Friday, 31 October 2008

Budget anger

The Church of Ireland Gazette carries the following editorial comment on page 2 of this week’s edition (31 October 2008):

BUDGET ANGER

Nobody can blame the present government in Dublin for the present global economic crisis, but its handling of the crisis, its dealings with the major banks in the Republic, the way it has failed to understand public sentiment, its failure to think clearly about its budgetary proposals, and its inept response to public protests, all point to a government that is failing to provide leadership and confidence and to take control.

A budget is always a major test of confidence for any government. In any parliamentary democracy, proper planning at cabinet level and consultation with backbenchers so that they do not feel excluded ensures budgets are steered through without murmurings or revolts within the party ranks, or without concessions being made to pressure groups. Once the opposition gets a hint that a government is willing to make concessions to any and all comers, confidence in the cabinet and government ministers should and must begin to wilt.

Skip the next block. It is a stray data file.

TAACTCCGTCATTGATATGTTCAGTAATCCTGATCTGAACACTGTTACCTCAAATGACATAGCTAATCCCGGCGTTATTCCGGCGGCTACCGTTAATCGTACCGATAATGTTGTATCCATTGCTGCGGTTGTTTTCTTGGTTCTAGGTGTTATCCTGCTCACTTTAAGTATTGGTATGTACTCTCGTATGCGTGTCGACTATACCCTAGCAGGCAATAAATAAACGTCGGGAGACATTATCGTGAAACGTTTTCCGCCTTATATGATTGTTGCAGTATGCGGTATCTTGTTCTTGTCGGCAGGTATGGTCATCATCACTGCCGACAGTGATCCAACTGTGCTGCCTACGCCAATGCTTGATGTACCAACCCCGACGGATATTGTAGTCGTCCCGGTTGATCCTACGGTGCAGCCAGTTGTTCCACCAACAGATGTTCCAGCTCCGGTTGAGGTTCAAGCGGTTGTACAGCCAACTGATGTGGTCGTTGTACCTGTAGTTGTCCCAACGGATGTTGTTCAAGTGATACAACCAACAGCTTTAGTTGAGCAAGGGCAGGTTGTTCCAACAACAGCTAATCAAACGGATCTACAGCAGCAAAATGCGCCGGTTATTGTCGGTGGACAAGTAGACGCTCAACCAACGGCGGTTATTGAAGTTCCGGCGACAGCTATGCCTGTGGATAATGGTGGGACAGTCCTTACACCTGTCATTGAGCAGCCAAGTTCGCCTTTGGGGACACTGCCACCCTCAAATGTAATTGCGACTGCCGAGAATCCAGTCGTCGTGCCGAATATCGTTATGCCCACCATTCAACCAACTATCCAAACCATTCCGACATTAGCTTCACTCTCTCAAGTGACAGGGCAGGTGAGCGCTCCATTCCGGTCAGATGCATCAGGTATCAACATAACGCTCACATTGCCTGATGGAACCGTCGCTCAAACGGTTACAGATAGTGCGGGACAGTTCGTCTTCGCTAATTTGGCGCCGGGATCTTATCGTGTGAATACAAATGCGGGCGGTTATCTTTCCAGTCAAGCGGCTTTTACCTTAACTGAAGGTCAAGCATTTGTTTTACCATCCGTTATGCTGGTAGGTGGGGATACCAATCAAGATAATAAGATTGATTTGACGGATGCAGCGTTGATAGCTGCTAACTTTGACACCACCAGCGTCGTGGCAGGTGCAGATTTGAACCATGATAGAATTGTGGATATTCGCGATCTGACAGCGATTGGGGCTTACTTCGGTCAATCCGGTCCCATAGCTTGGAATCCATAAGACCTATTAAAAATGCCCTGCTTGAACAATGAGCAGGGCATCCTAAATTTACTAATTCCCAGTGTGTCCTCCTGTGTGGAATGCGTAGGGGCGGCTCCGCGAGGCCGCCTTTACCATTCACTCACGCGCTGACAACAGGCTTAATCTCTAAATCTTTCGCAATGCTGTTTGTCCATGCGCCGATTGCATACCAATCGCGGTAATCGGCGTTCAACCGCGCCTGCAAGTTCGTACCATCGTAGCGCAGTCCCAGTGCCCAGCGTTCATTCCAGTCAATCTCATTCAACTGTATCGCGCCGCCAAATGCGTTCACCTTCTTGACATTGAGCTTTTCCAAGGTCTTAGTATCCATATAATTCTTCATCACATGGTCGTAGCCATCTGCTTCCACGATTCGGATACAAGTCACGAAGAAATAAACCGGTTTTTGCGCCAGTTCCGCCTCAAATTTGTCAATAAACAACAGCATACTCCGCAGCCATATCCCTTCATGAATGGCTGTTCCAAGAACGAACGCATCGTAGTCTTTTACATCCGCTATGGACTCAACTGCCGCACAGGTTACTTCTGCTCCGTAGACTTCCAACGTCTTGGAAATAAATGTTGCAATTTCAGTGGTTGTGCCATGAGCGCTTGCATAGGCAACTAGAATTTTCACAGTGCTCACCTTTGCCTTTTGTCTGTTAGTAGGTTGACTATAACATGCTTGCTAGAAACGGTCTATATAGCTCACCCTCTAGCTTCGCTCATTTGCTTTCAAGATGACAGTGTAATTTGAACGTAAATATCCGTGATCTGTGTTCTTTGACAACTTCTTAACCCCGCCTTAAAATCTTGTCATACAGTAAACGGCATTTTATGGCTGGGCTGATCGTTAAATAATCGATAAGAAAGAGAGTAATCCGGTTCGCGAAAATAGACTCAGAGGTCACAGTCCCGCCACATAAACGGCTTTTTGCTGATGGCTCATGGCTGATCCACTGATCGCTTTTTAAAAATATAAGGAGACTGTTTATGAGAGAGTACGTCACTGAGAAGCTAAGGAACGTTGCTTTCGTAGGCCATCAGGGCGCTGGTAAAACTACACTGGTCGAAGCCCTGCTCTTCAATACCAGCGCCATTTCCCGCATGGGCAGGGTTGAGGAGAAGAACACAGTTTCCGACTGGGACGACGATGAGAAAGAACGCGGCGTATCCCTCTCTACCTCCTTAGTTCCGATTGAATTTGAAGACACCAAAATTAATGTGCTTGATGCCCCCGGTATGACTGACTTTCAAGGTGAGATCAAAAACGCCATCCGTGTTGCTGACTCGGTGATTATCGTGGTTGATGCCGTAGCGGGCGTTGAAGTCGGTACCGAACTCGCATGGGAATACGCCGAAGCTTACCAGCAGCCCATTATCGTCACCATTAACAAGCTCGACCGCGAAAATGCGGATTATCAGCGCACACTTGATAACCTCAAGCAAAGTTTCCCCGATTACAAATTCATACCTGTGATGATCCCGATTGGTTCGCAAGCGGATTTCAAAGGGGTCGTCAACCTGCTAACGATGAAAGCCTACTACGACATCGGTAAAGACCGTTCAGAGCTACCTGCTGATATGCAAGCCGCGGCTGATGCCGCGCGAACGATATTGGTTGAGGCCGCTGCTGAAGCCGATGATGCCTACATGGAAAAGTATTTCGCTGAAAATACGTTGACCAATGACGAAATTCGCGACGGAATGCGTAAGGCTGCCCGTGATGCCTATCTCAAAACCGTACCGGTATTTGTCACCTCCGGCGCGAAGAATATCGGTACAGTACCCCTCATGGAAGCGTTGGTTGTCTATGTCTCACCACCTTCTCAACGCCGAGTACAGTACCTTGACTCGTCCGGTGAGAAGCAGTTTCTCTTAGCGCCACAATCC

In dealing with the crisis facing the Irish banks, it is obvious the Cowen government did so without taking wide and representative soundings. It appears the banks alone were listened to, and – unlike the result in most other EU member states – pledges were made and guarantees were given without taking any share or interest in the banks themselves. It is obvious that people were angry that those guarantees were given without anything being conceded in return, and European governments were angry that they had not been consulted.

Pensioners and the elderly are angry about the threatened withdrawal of medical cards and the decline in health care. The trade unions and social activists are angry that a one per cent levy is a heavier burden on the poor and the working class than a two per cent levy is for the super-rich. They are angry and believe the less well-off are being forced to pay for the mistakes of the rich and the decision makers. Students and teachers are angry at cutbacks in the classrooms and the possible reintroduction of third level fees.

Never before has a city centre church seen thousands of elderly citizens so openly vent their anger against government ministers. The elderly have marched in their tens of thousands with their grandchildren against this government. However, the Taoiseach was out of the country and could not feel the pulse of the nation.

The global economic crisis may have been inevitable, but this government simply was not equipped for, or capable of, dealing with the consequences at home.